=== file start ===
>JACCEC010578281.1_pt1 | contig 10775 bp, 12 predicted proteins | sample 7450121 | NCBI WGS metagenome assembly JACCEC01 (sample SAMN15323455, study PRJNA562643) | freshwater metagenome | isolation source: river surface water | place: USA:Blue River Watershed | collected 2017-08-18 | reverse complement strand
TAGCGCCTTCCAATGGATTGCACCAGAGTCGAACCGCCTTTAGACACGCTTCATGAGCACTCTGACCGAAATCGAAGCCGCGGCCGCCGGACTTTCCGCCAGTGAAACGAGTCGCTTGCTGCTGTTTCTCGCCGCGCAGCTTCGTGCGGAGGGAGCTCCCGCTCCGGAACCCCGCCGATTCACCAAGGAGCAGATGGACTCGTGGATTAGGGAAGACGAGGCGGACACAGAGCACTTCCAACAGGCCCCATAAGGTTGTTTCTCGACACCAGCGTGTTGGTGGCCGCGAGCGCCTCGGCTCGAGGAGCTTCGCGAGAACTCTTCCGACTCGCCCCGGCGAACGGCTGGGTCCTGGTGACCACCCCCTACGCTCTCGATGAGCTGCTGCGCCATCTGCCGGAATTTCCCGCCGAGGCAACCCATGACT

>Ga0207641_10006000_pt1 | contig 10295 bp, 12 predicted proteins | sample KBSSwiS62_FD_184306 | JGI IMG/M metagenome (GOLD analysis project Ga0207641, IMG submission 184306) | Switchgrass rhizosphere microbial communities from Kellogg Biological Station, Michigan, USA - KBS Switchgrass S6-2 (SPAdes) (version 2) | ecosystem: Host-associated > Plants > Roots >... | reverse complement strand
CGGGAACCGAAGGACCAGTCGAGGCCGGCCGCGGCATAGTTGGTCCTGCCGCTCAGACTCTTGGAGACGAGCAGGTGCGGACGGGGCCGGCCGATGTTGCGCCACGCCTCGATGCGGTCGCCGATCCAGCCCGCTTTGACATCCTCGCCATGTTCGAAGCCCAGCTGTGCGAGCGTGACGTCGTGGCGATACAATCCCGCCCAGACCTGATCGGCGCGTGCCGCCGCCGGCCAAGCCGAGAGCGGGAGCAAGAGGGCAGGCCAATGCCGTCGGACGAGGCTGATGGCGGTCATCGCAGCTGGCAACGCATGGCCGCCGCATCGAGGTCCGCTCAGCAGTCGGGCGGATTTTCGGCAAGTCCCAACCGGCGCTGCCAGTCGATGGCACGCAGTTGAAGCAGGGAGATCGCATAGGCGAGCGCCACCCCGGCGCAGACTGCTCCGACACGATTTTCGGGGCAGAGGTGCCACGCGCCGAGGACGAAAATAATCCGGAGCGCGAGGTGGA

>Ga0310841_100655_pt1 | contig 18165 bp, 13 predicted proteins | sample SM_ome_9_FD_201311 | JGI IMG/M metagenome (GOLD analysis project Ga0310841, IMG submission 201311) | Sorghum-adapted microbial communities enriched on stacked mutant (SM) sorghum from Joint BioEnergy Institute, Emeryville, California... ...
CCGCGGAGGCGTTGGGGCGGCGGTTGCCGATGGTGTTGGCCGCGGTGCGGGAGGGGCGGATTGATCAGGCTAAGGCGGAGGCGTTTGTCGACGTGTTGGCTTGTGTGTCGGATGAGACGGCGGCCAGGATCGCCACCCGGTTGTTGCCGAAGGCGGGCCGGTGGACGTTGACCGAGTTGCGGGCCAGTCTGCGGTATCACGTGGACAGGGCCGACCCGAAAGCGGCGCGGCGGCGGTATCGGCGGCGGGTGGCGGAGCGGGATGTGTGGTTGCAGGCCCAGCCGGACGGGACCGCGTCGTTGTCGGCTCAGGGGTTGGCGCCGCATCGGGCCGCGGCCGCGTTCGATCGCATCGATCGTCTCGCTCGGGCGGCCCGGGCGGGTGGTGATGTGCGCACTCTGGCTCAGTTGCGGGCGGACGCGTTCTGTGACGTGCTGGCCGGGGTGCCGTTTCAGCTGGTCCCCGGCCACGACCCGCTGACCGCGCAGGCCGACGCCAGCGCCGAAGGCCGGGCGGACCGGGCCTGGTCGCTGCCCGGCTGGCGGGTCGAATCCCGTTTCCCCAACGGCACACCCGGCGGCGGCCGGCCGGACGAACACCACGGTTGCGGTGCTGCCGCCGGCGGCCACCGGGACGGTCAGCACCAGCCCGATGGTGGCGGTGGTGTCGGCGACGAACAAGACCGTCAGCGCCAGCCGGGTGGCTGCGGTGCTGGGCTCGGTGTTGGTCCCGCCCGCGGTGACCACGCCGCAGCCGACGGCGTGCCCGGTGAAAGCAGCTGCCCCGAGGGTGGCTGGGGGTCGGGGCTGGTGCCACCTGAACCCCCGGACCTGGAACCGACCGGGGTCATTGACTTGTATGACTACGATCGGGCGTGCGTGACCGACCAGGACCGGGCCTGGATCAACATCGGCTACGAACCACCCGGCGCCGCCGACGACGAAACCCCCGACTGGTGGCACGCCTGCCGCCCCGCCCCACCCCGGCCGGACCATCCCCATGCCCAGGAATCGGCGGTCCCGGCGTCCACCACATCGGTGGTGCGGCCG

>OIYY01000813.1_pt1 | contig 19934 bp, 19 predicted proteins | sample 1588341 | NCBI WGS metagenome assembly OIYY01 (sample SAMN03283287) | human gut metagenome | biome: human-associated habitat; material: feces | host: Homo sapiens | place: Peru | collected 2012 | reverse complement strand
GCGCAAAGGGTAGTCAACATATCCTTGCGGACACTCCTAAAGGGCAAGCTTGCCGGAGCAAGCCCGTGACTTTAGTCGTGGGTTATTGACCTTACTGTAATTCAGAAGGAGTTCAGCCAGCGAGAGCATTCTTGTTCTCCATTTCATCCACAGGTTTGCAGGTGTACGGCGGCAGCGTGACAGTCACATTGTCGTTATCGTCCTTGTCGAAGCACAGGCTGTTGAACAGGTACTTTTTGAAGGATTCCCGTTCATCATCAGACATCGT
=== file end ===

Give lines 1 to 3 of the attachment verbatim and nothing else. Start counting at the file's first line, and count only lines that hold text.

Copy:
>JACCEC010578281.1_pt1 | contig 10775 bp, 12 predicted proteins | sample 7450121 | NCBI WGS metagenome assembly JACCEC01 (sample SAMN15323455, study PRJNA562643) | freshwater metagenome | isolation source: river surface water | place: USA:Blue River Watershed | collected 2017-08-18 | reverse complement strand
TAGCGCCTTCCAATGGATTGCACCAGAGTCGAACCGCCTTTAGACACGCTTCATGAGCACTCTGACCGAAATCGAAGCCGCGGCCGCCGGACTTTCCGCCAGTGAAACGAGTCGCTTGCTGCTGTTTCTCGCCGCGCAGCTTCGTGCGGAGGGAGCTCCCGCTCCGGAACCCCGCCGATTCACCAAGGAGCAGATGGACTCGTGGATTAGGGAAGACGAGGCGGACACAGAGCACTTCCAACAGGCCCCATAAGGTTGTTTCTCGACACCAGCGTGTTGGTGGCCGCGAGCGCCTCGGCTCGAGGAGCTTCGCGAGAACTCTTCCGACTCGCCCCGGCGAACGGCTGGGTCCTGGTGACCACCCCCTACGCTCTCGATGAGCTGCTGCGCCATCTGCCGGAATTTCCCGCCGAGGCAACCCATGACT

>Ga0207641_10006000_pt1 | contig 10295 bp, 12 predicted proteins | sample KBSSwiS62_FD_184306 | JGI IMG/M metagenome (GOLD analysis project Ga0207641, IMG submission 184306) | Switchgrass rhizosphere microbial communities from Kellogg Biological Station, Michigan, USA - KBS Switchgrass S6-2 (SPAdes) (version 2) | ecosystem: Host-associated > Plants > Roots >... | reverse complement strand